You've got numerous online resources at your disposal for those other qualities — if you haven't used Bandcamp, it's an incredible tool for jazz discovery. So the point is: first, ask what you want from this music. Because if you go looking, the chances are that you'll receive it.
Follow The Cover Art
A spectacular record is like another world you get to live in for a while, and ideally, a record cover should be a window into that space. And when it comes to jazz, it's often a hipper, more sophisticated plane of expression. And classic jazz labels — especially Blue Note Records — deliver on the album-art front.
Almost all jazz labels offer great covers, but it's worth zeroing in on Blue Note — especially since they provide some of the building blocks of the music. Go through their database and find something that catches your eye. Chances are, the contents will be worth hearing at least once.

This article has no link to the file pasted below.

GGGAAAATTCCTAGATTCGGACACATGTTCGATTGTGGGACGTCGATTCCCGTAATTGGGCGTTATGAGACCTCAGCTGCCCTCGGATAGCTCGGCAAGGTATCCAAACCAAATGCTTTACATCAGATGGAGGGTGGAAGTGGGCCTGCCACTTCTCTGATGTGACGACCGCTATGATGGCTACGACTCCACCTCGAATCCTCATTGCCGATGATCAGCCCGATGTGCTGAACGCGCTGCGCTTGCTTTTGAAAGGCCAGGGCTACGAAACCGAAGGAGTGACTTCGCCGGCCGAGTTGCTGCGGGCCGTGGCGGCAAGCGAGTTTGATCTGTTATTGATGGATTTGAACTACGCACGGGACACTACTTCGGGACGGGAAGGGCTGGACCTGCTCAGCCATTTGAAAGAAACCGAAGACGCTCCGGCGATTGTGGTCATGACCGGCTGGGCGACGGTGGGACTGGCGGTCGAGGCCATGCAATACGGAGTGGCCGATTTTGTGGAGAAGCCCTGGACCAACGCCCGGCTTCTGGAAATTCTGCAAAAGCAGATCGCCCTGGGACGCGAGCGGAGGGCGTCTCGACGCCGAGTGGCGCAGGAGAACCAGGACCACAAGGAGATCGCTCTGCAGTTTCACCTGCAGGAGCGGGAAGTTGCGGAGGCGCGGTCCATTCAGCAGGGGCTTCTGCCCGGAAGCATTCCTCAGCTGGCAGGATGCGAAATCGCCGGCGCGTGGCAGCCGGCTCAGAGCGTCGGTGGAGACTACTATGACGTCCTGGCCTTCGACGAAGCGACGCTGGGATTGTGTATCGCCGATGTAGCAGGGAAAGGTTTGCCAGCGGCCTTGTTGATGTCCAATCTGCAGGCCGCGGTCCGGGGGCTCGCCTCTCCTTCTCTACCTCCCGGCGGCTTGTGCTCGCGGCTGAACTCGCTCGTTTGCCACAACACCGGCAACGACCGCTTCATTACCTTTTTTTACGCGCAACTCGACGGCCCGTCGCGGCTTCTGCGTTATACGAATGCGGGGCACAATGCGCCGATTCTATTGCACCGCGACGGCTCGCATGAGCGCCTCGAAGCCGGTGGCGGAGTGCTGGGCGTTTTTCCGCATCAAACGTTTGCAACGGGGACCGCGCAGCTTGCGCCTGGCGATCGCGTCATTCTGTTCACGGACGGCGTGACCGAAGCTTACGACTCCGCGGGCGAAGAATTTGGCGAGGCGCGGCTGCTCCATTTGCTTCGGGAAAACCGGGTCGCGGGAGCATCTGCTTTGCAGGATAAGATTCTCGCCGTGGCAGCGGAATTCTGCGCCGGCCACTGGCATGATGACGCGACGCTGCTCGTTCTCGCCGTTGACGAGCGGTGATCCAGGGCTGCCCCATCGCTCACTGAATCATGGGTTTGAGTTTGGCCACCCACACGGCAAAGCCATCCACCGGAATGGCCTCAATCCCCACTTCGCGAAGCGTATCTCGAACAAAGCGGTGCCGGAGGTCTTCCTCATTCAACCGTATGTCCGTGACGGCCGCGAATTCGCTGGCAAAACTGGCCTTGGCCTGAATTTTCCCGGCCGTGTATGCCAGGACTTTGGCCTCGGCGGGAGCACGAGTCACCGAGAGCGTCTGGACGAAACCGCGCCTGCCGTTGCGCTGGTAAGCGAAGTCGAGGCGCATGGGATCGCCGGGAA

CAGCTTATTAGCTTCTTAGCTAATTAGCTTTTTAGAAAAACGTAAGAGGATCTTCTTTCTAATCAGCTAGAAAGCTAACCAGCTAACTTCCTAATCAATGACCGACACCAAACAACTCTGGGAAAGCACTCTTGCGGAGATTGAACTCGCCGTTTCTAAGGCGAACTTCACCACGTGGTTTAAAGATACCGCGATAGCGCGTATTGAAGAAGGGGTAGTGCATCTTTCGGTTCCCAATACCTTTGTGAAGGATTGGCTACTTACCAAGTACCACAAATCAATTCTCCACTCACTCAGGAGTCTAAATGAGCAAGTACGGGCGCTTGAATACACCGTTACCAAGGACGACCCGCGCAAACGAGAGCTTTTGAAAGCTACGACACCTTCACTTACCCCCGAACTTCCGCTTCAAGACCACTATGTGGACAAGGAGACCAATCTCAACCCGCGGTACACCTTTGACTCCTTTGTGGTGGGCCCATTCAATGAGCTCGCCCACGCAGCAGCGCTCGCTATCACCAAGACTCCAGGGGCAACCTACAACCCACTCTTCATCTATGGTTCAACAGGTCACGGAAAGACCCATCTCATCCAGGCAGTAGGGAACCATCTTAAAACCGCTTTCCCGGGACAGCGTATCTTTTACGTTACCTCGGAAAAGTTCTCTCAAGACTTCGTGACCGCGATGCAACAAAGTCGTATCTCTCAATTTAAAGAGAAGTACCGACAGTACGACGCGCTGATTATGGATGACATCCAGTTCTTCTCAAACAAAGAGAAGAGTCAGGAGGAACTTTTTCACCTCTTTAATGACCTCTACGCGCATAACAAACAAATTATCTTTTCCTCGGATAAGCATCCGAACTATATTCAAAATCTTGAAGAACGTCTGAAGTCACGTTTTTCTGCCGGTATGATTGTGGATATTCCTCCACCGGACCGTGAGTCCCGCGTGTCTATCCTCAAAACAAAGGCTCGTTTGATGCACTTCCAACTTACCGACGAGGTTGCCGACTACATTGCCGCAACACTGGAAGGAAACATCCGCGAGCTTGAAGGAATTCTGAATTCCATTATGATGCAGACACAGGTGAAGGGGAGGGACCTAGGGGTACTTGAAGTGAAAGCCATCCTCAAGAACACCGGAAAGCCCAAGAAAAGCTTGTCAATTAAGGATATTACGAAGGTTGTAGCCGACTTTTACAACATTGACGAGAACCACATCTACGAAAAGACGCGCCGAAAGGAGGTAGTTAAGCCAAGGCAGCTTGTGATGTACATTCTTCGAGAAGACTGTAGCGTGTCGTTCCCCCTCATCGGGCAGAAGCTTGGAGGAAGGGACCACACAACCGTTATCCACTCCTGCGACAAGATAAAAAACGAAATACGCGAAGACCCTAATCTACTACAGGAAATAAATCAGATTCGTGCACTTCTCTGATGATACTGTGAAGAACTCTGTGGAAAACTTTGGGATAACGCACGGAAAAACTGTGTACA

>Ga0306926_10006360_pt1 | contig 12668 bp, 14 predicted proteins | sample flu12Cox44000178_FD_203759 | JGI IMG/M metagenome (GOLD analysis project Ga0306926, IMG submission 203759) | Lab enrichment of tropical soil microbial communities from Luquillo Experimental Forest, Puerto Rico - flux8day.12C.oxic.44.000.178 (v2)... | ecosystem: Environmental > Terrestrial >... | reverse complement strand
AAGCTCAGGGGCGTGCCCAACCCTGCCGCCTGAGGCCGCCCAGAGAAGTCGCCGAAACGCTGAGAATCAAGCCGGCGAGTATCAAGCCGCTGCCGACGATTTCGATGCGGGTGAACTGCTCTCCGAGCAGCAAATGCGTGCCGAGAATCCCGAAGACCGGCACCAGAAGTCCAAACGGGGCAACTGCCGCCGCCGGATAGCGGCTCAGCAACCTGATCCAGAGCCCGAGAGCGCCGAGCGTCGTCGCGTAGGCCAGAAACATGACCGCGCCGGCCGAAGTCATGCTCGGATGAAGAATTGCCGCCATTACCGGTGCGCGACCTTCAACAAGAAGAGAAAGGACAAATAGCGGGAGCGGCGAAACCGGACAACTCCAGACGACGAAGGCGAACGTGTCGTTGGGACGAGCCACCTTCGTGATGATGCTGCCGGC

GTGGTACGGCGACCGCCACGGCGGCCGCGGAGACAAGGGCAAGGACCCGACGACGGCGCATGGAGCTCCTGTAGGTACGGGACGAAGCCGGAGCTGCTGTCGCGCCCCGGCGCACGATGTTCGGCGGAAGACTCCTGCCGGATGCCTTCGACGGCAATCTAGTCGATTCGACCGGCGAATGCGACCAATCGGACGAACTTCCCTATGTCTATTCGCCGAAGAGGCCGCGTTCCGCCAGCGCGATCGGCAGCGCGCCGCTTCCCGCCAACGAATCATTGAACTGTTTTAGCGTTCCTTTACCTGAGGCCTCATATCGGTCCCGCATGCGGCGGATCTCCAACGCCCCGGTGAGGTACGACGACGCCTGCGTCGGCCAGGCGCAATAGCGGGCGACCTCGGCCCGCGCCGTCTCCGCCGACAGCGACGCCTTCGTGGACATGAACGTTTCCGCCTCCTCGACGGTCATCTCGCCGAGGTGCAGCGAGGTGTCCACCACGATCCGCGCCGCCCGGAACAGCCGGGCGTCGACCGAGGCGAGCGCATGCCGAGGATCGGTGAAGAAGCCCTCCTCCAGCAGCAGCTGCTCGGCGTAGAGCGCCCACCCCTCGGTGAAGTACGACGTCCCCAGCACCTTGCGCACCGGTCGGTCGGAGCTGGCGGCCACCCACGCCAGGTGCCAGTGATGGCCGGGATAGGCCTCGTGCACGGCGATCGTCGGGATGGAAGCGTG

Hank Mobley, looking relaxed, with his tenor sax hanging behind his shoulder? That's Soul Station, one of the most effortlessly elegant post-bop records ever. The monumental typography of Larry Young's Unity will lead you to one of the most majestic organ-jazz albums ever recorded. And the otherworldly cover of Melissa Aldana's 12 Stars showcases one of today's most celebrated young tenor saxophonists.
Just use the visual cues, and follow your instincts. If something doesn't click, keep looking. You'll find something captivating before you know it.
Pick An Instrument And Go